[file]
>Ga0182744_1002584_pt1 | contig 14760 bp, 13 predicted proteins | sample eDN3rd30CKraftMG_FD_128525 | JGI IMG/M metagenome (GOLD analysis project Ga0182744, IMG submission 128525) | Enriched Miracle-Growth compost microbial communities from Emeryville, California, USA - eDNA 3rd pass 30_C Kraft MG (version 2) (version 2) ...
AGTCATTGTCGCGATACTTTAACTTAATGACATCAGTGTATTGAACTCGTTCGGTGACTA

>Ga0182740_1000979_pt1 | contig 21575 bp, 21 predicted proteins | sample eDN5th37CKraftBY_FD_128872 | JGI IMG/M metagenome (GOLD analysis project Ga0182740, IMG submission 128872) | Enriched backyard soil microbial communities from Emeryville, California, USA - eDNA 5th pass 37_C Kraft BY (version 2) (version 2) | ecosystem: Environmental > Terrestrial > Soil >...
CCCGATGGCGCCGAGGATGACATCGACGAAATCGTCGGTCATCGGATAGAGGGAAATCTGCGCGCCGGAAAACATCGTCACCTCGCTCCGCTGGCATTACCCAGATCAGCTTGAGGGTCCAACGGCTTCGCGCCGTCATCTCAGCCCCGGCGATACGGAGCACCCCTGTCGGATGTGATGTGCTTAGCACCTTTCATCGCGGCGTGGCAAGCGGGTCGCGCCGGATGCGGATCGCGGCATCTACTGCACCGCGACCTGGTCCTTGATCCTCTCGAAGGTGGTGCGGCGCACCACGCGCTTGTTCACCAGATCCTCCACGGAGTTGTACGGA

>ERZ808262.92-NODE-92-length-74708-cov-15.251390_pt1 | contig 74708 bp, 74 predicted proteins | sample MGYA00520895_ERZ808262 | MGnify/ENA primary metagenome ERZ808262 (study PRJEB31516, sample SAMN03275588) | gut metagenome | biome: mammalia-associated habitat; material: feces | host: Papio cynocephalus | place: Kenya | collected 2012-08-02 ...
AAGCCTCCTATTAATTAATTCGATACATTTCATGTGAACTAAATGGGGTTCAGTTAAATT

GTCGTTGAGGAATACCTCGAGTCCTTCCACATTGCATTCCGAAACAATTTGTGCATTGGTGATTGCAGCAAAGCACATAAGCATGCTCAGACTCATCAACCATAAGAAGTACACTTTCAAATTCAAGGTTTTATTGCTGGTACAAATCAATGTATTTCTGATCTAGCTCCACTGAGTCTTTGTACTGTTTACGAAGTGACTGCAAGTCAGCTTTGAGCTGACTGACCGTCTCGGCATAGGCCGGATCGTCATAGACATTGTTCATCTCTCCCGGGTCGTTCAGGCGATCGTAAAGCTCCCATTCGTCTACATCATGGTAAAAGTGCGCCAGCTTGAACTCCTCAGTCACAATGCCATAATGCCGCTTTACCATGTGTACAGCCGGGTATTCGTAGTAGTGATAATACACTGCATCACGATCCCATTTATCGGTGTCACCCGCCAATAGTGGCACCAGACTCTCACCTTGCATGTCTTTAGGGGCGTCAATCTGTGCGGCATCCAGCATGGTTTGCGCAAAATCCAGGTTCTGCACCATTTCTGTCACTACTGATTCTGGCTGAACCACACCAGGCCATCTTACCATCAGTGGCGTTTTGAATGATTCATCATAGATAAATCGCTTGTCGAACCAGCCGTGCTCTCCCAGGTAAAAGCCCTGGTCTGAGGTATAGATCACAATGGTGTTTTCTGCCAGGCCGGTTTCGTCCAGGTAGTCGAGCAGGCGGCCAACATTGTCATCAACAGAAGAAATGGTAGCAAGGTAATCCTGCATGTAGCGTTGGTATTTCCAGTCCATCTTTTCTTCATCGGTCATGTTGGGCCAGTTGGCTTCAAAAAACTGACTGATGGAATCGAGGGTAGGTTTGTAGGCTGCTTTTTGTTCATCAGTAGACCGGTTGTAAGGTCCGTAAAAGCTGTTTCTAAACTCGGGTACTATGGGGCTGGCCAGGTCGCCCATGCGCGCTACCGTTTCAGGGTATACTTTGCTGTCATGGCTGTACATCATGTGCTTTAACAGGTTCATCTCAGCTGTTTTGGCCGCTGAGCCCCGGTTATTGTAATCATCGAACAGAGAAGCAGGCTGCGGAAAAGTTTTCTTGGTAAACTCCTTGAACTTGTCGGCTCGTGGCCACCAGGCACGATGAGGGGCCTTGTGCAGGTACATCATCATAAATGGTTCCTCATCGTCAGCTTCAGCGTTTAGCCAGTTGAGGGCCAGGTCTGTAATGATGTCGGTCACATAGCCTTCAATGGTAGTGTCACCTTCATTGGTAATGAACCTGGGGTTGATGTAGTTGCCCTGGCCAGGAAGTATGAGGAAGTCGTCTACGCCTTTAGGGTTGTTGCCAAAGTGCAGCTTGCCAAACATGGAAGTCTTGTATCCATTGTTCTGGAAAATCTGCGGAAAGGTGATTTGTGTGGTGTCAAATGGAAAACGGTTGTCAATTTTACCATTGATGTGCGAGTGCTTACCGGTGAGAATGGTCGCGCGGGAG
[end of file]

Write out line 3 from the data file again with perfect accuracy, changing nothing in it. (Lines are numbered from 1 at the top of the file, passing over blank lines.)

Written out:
>Ga0182740_1000979_pt1 | contig 21575 bp, 21 predicted proteins | sample eDN5th37CKraftBY_FD_128872 | JGI IMG/M metagenome (GOLD analysis project Ga0182740, IMG submission 128872) | Enriched backyard soil microbial communities from Emeryville, California, USA - eDNA 5th pass 37_C Kraft BY (version 2) (version 2) | ecosystem: Environmental > Terrestrial > Soil >...